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Cattle Vulnerable To Plant Toxins During Drought

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File photo of cattle grazing. (Photo by Dan Istitene/Getty Images)

File photo of cattle grazing. (Photo by Dan Istitene/Getty Images)

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LITTLE ROCK, Ark. (AP) — The drought that has plagued Arkansas for weeks is taking a toll on cattle, but not necessarily from the heat.

The University of Arkansas Division of Agriculture said Monday that some cows have been sickened by eating toxic plants because the grass they’d normally eat has been rendered dormant by the drought.

At least two cows are known to have been killed last week.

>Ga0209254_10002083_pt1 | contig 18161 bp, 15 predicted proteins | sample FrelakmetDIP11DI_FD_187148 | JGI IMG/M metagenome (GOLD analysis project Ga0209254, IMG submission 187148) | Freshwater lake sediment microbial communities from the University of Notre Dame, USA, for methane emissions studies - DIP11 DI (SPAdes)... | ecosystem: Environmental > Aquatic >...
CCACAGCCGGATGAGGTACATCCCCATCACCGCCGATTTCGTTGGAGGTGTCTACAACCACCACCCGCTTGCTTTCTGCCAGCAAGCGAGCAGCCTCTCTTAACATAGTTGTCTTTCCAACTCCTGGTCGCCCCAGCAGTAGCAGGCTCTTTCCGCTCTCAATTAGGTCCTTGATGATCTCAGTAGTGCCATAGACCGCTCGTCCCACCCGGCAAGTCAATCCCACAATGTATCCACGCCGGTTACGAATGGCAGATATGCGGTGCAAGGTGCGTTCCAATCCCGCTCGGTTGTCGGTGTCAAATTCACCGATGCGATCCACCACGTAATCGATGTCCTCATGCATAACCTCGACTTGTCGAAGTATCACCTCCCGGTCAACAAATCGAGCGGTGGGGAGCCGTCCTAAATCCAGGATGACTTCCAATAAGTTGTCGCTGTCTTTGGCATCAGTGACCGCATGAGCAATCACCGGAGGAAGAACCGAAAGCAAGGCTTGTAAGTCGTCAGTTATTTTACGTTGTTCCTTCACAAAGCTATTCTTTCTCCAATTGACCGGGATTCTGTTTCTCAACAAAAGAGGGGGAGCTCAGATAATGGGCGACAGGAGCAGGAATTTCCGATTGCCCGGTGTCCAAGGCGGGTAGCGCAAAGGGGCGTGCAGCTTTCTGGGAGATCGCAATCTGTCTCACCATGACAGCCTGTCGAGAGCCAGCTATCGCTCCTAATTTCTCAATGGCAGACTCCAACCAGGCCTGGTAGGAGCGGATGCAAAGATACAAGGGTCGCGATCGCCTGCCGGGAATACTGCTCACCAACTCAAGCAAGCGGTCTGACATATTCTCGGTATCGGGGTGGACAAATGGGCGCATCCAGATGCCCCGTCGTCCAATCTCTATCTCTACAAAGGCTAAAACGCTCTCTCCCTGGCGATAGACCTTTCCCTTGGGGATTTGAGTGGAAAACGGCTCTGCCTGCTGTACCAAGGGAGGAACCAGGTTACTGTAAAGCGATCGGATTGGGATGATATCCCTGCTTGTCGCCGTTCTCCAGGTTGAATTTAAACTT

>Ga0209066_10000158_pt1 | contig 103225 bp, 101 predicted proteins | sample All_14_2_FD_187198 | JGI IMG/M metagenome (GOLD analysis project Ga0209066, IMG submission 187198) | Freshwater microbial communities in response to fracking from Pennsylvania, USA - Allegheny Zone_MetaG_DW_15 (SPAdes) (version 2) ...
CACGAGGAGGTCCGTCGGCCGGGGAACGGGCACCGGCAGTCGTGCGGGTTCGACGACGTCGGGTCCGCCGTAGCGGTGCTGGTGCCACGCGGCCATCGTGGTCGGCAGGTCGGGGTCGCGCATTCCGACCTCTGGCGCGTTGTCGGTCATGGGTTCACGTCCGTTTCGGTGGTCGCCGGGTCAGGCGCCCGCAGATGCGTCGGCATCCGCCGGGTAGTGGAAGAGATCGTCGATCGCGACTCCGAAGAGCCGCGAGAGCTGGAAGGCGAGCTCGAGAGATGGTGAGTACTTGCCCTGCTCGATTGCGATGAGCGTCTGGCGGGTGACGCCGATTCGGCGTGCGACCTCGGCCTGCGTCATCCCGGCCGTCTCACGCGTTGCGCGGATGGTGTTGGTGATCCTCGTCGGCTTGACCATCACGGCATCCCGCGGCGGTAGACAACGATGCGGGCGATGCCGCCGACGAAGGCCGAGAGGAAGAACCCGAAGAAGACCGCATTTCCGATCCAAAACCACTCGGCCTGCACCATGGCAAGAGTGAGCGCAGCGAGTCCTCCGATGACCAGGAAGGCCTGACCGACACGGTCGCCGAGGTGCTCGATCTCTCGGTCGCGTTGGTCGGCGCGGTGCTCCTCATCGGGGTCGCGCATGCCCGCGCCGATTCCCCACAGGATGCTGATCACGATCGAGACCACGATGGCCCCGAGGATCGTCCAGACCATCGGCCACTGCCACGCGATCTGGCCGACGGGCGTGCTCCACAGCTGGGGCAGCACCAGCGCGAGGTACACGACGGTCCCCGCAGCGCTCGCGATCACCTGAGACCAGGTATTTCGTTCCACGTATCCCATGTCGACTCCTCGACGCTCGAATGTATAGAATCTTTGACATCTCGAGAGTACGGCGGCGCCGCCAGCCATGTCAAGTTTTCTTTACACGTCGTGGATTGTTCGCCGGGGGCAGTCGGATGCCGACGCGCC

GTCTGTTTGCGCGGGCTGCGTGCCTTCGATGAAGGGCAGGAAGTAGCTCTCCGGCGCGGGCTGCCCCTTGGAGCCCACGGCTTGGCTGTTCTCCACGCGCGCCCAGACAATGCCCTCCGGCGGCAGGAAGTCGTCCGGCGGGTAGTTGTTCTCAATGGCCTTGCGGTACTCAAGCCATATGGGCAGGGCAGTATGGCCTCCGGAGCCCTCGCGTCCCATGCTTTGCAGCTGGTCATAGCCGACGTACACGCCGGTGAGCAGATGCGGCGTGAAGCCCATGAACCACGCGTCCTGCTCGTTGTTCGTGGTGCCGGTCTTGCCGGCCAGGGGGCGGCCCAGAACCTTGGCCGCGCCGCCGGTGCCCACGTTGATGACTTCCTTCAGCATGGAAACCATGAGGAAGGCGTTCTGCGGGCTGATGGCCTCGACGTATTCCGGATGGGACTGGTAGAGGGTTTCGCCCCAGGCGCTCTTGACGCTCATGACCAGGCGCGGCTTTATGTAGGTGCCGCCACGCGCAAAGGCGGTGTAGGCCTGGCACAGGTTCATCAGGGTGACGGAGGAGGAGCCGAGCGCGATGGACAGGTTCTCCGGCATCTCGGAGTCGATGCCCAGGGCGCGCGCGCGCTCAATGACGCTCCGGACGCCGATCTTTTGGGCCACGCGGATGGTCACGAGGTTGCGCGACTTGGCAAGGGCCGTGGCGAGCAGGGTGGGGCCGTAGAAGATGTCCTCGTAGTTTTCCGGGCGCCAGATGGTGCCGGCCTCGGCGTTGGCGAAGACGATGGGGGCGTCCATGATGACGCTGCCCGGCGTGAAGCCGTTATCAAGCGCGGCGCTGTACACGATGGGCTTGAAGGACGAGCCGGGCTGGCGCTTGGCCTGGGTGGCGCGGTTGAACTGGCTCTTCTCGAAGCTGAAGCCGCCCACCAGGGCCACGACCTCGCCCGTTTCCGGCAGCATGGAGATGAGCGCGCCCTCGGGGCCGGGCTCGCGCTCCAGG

Extension forage specialist John Jennings says two plants cows sometimes turn to in a drought are perilla mint and poison hemlock.

Jennings says in some places the perilla mint is a pasture’s only green plant. The weed is normally found in shady spots or on a pasture’s border.

Another toxic plant is hemp dogbane — found in hay fields where growers scaled back herbicide treatments.

(© Copyright 2012 The Associated Press. All Rights Reserved. This material may not be published, broadcast, rewritten or redistributed.)

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